Flash photography can come across as rather intimidating for photographers looking to expand their skillset especially if they only have experience using ambient light as their main light source.
Before starting to shoot with flash at all, we have to understand the technical side of photographing using strobes.
Flash is a quick burst of light and can be as fast as 1/40,0000 of a second which means your shutter speed, regardless of which one you use, will have little to no effect on your exposure, so, therefore, we control the flashes exposure by controlling the volume of light allowed into the lens, in other words, the aperture.
Most flashes these days have the ability to control the power output. The maximum power you have on your flash is represented by the flashes guide number. The higher the GN, the more powerful your flash is. The more powerful your flash, the bigger a subject you can illuminate and the greater distance you can shoot at from your subject.
So on your flash, you will have the ability to control your power output by means of fractions of your flashes' maximum power output (your GN). So for example, you can shoot at full power, or 1/1 power, you can reduce this if you like to 1/2 power, 1/4 power, 1/8 power, 1/16, 1/32, 1/64 as well as 1/128 power. Why would you want to reduce the power? To perhaps prevent your flash from illuminating the entire environment you're working in, or perhaps you wish to shoot at a wider aperture for creative reasons.
But what effects does your shutter speed actually have when using flash? Well, you may wish to alter the shutter speed to control the ambient light exposure when shooting in a mixed lighting environment, such as using flash at a wedding for fill-in flash to manage contrast, or for getting creative when shooting motion.
With that said, however, you may notice that your camera will automatically limit you to a maximum shutter speed of around 1/250th of a second in most cases when you have a flash connected to the camera via the hot-shoe mount. The reason for this is because after a certain shutter speed your physical shutter curtains operate differently and do not completely open during the exposure operation, when using flash in this instance, you will only have a segment of your flash's exposure in your final result. You can overcome this by "strobing" your flash in a "high sync speed" or "HSS" shooting mode in your flashes settings menu. This will allow you to freeze high-speed motion with using flash as well as shoot at a far wider open aperture with a faster shutter speed such as 1/1000th of a second. Keep in mind that if you are shooting off-camera flash, there is no physical connection between the flash and the camera body, so therefore your camera doesn't "know" you are shooting flash and will therefore not automatically limit your shutter speed to the "sync speed" or 1/250th of a second.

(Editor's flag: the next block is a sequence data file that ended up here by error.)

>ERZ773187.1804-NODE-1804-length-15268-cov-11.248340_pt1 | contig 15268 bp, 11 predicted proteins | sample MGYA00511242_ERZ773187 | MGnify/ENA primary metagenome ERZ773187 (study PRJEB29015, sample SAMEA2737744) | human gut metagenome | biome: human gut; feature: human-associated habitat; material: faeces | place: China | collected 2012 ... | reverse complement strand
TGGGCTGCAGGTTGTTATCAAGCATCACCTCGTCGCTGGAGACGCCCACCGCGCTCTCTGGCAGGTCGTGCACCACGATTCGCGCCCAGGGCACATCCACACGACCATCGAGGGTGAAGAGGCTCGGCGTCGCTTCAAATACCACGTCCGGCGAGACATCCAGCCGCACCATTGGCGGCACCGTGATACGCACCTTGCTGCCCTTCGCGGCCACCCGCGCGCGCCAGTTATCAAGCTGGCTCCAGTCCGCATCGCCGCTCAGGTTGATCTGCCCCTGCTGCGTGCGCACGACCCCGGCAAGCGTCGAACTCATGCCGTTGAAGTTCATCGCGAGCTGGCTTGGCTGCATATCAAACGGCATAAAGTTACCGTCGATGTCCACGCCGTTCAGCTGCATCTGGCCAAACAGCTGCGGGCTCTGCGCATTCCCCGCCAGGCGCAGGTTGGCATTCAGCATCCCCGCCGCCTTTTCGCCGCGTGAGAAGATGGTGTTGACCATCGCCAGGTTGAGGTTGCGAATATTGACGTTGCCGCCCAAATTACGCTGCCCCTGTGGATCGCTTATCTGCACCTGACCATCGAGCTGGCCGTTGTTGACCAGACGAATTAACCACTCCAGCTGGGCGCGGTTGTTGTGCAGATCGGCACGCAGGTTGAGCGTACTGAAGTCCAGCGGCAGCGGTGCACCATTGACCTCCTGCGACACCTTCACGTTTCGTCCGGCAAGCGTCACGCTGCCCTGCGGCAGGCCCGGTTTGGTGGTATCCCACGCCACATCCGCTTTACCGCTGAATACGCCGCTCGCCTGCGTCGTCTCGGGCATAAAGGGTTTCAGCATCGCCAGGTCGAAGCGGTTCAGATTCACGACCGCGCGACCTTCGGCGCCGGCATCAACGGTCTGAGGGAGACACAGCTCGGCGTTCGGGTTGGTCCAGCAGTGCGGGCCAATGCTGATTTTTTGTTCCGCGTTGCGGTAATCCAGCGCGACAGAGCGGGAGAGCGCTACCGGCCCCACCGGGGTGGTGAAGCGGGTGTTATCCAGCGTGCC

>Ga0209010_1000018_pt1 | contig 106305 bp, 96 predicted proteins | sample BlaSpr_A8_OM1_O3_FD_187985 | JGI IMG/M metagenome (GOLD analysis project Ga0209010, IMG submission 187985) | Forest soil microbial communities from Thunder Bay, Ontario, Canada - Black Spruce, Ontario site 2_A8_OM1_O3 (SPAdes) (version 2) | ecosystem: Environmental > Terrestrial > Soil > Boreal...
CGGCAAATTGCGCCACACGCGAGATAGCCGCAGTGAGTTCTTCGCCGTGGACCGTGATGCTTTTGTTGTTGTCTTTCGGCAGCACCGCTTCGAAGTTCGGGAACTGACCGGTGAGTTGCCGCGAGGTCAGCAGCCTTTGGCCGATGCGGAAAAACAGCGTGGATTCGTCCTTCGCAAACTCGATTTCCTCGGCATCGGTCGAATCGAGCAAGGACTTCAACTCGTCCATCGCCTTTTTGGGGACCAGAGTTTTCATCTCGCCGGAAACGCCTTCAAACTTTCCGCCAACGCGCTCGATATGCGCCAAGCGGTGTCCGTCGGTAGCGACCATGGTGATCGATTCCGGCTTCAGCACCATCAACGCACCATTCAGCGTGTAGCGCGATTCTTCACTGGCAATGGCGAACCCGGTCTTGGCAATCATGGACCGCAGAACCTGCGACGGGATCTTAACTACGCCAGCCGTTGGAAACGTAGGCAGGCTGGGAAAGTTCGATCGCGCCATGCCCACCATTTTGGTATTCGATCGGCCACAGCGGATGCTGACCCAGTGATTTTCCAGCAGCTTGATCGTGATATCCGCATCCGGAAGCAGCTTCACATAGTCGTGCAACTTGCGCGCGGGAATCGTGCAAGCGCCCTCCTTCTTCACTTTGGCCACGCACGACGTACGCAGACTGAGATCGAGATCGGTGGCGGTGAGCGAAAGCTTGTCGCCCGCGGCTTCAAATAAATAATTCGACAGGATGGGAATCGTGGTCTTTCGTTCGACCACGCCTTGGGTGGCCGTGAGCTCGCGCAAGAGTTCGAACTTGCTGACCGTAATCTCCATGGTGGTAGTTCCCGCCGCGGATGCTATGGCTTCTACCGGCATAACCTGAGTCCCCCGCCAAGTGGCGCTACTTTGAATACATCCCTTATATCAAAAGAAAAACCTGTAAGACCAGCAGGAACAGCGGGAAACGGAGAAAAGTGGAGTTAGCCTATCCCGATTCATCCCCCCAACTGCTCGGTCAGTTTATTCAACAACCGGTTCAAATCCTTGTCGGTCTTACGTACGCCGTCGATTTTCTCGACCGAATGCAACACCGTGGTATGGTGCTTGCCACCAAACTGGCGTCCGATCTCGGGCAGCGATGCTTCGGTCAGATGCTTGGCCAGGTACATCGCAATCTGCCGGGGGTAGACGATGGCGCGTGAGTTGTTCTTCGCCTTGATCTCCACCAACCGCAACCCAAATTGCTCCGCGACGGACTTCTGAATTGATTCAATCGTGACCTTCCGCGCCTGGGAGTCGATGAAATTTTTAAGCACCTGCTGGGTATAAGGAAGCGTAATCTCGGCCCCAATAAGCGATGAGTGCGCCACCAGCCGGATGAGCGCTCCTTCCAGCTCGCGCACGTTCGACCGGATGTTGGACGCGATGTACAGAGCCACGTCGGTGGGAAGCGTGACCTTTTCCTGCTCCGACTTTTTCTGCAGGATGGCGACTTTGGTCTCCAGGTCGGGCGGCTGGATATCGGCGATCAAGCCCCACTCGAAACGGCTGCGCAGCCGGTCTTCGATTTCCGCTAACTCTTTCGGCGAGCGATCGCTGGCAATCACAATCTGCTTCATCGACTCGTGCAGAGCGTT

Lastly, and most importantly, we have to understand the characteristics of a flashlight. Flashes are a small and very bright white light source that instantly creates a harsh and high contrast lighting environment which is not ideal in most cases. It can kill the ambience and mood of an image very quickly if not used carefully. There are ways around this, however, that of managing the contrast caused by a flash. You can improve this by using advanced techniques such as bounce flash, or making use of flash accessories such as softboxes, diffusers, octaboxes and remote trigger systems that give you the advantage of shooting "off-camera flash" so you (as the photographer) have far more control over the direction of light in these scenarios.
Take a look at the video below by the YouTube channel: Mike Smith on Flash Photography For Beginners Part 1...